This research seeks to provide evidence about how political connections, proxied by government ownership and the existence of politically connected board members, affect the extent of corporate social responsibility (CSR) disclosures in Indonesian listed companies. This research uses the legitimacy theory as a basis for explaining management’s motivation for disclosing its CSR. The sample consists of 131 firm-year observations from 38 non-financial public companies that published sustainability reports from 2013 to 2017. We measured the CSR disclosures using a disclosure checklist on the sustainability reports. We subsequently processed the data using a random effect (RE) linear regression. The result shows that CSR disclosures were greater in government-owned companies but lower in companies that have politically connected board members. The results support the legitimacy theory that the government intends to demonstrate legitimate national economic and political conditions by showing that government-owned companies are sustainable. However, CSR disclosures seem to have a substitutive relationship with the existence of politically connected board members, since those political connections may protect the company from public pressure and/or the risk of litigation, reducing the need for CSR disclosures. This research provides evidence that different types of political connections may have different impacts on corporate disclosures.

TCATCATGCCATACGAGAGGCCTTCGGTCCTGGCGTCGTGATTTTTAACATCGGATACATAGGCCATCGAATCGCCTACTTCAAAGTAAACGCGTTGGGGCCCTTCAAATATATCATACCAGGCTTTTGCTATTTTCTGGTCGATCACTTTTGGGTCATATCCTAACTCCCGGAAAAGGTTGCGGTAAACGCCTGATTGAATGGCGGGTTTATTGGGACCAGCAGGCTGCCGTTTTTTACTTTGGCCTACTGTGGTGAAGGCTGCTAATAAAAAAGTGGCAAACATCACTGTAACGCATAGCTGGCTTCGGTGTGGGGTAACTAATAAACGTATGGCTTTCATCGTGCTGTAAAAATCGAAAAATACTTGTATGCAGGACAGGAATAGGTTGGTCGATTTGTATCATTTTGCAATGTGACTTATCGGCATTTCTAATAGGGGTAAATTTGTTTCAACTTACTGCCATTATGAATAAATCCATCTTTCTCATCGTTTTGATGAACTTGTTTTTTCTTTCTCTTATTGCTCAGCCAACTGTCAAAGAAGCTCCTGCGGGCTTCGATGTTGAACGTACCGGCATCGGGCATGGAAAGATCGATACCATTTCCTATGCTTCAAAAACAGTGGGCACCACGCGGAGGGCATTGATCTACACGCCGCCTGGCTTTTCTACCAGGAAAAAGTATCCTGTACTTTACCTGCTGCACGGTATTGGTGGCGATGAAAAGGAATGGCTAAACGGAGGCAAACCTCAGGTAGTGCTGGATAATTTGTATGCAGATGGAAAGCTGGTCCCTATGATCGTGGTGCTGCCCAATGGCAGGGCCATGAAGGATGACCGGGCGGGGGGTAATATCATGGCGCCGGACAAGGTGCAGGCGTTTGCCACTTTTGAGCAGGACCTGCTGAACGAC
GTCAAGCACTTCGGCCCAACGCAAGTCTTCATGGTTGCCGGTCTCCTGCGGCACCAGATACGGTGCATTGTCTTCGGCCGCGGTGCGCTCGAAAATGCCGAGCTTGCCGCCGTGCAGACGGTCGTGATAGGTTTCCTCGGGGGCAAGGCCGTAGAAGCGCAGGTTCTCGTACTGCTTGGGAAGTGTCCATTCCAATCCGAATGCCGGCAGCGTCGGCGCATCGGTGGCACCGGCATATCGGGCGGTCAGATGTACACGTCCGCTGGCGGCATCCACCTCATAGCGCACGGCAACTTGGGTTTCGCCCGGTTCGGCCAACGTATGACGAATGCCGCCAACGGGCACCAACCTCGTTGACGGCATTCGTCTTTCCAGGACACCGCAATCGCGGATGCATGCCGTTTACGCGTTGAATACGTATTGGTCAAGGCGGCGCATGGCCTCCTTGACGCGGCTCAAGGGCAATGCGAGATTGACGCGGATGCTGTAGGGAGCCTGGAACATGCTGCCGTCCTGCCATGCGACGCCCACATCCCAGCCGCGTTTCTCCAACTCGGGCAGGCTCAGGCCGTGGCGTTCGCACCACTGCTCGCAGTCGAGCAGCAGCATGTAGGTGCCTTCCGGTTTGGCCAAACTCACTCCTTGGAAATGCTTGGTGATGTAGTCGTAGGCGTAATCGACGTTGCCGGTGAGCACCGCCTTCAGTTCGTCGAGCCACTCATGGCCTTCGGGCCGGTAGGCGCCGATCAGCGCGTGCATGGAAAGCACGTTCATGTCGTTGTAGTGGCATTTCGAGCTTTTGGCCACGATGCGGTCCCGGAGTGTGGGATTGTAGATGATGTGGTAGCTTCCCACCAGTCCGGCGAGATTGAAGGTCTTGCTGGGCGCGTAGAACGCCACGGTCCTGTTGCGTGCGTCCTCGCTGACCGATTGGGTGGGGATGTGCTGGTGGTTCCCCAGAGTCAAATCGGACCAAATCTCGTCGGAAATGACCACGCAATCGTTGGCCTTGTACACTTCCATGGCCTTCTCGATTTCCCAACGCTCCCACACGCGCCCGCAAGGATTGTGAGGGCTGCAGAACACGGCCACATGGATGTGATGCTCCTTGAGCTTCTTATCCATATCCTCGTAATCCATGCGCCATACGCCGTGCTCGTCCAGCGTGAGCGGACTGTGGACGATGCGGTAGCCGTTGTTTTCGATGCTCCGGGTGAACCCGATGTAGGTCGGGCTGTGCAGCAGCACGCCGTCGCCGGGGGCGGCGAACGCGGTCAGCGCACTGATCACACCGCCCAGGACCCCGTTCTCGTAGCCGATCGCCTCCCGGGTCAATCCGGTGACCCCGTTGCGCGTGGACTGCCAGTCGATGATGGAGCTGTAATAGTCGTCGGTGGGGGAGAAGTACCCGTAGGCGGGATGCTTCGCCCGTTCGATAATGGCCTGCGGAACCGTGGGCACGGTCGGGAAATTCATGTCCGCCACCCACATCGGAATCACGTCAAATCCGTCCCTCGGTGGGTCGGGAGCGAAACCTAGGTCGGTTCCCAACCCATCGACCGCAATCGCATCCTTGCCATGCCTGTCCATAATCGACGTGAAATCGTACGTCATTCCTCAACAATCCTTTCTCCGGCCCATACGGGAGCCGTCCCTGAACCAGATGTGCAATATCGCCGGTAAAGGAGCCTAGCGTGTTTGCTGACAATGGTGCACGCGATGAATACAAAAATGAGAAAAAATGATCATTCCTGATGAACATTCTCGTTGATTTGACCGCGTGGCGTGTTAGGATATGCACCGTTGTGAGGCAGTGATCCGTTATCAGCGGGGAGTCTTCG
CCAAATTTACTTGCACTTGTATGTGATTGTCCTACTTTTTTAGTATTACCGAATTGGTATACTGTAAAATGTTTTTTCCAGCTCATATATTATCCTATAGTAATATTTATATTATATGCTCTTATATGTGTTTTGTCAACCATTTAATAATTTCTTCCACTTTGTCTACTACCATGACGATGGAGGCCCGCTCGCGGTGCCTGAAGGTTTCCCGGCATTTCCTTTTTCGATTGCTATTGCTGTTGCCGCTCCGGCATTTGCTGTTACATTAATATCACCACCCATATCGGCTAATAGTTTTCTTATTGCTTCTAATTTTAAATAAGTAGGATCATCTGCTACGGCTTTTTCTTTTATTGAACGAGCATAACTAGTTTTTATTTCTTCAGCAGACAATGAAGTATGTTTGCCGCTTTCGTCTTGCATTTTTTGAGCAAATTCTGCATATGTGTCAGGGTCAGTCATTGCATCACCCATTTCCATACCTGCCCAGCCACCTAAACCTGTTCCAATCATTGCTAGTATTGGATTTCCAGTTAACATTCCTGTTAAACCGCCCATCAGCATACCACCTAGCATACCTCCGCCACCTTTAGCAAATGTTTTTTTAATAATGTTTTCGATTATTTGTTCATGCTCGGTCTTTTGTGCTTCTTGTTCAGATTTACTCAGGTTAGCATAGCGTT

|Number of pages||8|
|Journal||Journal of Asian Finance, Economics and Business|
|Publication status||Published - 2020|
- Government Ownership
- Political Connection
- Social Responsibility